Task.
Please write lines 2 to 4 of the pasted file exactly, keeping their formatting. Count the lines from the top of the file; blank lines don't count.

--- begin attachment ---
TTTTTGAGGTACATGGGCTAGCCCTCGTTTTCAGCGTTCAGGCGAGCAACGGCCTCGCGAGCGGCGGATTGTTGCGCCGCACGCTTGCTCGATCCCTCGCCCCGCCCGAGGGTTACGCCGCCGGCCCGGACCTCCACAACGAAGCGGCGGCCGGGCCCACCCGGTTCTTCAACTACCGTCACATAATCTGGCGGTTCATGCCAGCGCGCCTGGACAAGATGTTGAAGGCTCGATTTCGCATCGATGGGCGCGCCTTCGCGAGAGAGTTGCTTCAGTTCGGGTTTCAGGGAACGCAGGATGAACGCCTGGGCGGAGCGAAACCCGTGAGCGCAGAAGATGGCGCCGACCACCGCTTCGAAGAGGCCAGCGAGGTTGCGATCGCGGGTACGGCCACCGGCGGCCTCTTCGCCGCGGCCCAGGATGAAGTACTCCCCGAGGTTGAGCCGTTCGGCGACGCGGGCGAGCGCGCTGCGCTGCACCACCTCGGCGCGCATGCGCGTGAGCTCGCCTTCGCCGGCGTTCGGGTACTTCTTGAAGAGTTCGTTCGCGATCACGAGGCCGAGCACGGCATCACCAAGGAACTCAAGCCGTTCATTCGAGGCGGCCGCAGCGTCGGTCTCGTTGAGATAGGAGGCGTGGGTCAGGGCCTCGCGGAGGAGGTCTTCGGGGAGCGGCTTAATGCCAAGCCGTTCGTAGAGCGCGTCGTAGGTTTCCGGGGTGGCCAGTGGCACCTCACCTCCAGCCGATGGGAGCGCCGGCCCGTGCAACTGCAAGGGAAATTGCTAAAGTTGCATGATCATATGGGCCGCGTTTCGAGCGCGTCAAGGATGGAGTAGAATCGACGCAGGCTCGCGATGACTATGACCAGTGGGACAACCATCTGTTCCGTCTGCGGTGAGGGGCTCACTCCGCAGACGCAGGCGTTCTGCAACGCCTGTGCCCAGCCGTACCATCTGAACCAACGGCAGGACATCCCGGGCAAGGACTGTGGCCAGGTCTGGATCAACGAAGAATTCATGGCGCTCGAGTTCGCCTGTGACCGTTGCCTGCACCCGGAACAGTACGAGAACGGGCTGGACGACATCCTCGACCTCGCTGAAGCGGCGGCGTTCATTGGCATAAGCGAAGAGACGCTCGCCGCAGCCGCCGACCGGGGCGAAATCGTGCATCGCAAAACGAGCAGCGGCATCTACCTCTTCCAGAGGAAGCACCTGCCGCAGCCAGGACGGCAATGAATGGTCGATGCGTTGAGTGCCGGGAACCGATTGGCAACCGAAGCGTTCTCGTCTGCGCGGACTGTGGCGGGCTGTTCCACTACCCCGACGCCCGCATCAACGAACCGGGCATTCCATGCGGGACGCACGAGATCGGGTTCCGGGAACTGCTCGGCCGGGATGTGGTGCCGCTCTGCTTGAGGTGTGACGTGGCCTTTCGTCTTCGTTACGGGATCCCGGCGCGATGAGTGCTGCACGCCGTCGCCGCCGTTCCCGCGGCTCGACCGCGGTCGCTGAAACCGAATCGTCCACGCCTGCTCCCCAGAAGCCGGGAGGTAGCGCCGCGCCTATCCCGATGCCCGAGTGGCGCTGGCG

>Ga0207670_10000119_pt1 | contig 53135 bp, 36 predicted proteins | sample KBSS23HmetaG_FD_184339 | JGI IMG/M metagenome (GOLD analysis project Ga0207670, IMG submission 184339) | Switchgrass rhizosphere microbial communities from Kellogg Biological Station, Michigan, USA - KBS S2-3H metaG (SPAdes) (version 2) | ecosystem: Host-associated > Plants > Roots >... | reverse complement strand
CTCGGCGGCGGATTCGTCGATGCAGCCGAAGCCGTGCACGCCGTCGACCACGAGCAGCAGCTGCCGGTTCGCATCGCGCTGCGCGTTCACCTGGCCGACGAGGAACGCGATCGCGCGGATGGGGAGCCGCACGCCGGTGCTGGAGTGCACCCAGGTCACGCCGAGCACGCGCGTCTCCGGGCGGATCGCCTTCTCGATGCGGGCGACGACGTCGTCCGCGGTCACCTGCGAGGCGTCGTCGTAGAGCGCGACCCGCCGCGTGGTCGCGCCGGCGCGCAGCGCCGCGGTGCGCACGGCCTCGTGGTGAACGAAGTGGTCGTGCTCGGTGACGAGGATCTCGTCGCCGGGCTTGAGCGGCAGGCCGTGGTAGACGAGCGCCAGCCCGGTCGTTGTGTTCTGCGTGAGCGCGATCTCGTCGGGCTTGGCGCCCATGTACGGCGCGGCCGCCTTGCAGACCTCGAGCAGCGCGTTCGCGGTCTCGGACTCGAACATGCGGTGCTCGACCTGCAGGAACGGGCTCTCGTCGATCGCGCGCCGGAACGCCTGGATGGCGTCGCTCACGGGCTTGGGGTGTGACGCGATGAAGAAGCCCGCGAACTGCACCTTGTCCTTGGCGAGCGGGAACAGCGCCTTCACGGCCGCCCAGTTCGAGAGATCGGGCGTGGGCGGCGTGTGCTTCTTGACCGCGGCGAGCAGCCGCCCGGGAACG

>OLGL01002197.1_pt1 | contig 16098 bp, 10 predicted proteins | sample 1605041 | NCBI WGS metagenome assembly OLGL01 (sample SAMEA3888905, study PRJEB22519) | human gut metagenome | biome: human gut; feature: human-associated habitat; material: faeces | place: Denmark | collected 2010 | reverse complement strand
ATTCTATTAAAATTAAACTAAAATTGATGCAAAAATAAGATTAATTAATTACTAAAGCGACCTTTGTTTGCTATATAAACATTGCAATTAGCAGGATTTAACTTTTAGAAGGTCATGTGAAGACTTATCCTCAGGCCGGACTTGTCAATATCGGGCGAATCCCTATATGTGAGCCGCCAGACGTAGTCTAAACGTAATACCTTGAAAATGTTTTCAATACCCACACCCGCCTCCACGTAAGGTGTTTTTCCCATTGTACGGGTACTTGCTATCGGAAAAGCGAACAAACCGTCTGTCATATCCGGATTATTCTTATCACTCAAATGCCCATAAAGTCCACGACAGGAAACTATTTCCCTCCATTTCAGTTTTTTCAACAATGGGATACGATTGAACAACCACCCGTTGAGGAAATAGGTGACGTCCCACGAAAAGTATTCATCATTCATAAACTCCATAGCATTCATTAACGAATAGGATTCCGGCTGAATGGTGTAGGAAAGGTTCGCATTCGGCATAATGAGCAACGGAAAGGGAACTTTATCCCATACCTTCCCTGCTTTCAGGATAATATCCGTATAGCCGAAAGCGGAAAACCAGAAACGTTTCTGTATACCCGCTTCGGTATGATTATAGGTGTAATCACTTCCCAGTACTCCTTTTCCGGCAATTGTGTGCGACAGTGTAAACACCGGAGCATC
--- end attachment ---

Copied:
>Ga0207670_10000119_pt1 | contig 53135 bp, 36 predicted proteins | sample KBSS23HmetaG_FD_184339 | JGI IMG/M metagenome (GOLD analysis project Ga0207670, IMG submission 184339) | Switchgrass rhizosphere microbial communities from Kellogg Biological Station, Michigan, USA - KBS S2-3H metaG (SPAdes) (version 2) | ecosystem: Host-associated > Plants > Roots >... | reverse complement strand
CTCGGCGGCGGATTCGTCGATGCAGCCGAAGCCGTGCACGCCGTCGACCACGAGCAGCAGCTGCCGGTTCGCATCGCGCTGCGCGTTCACCTGGCCGACGAGGAACGCGATCGCGCGGATGGGGAGCCGCACGCCGGTGCTGGAGTGCACCCAGGTCACGCCGAGCACGCGCGTCTCCGGGCGGATCGCCTTCTCGATGCGGGCGACGACGTCGTCCGCGGTCACCTGCGAGGCGTCGTCGTAGAGCGCGACCCGCCGCGTGGTCGCGCCGGCGCGCAGCGCCGCGGTGCGCACGGCCTCGTGGTGAACGAAGTGGTCGTGCTCGGTGACGAGGATCTCGTCGCCGGGCTTGAGCGGCAGGCCGTGGTAGACGAGCGCCAGCCCGGTCGTTGTGTTCTGCGTGAGCGCGATCTCGTCGGGCTTGGCGCCCATGTACGGCGCGGCCGCCTTGCAGACCTCGAGCAGCGCGTTCGCGGTCTCGGACTCGAACATGCGGTGCTCGACCTGCAGGAACGGGCTCTCGTCGATCGCGCGCCGGAACGCCTGGATGGCGTCGCTCACGGGCTTGGGGTGTGACGCGATGAAGAAGCCCGCGAACTGCACCTTGTCCTTGGCGAGCGGGAACAGCGCCTTCACGGCCGCCCAGTTCGAGAGATCGGGCGTGGGCGGCGTGTGCTTCTTGACCGCGGCGAGCAGCCGCCCGGGAACG

>OLGL01002197.1_pt1 | contig 16098 bp, 10 predicted proteins | sample 1605041 | NCBI WGS metagenome assembly OLGL01 (sample SAMEA3888905, study PRJEB22519) | human gut metagenome | biome: human gut; feature: human-associated habitat; material: faeces | place: Denmark | collected 2010 | reverse complement strand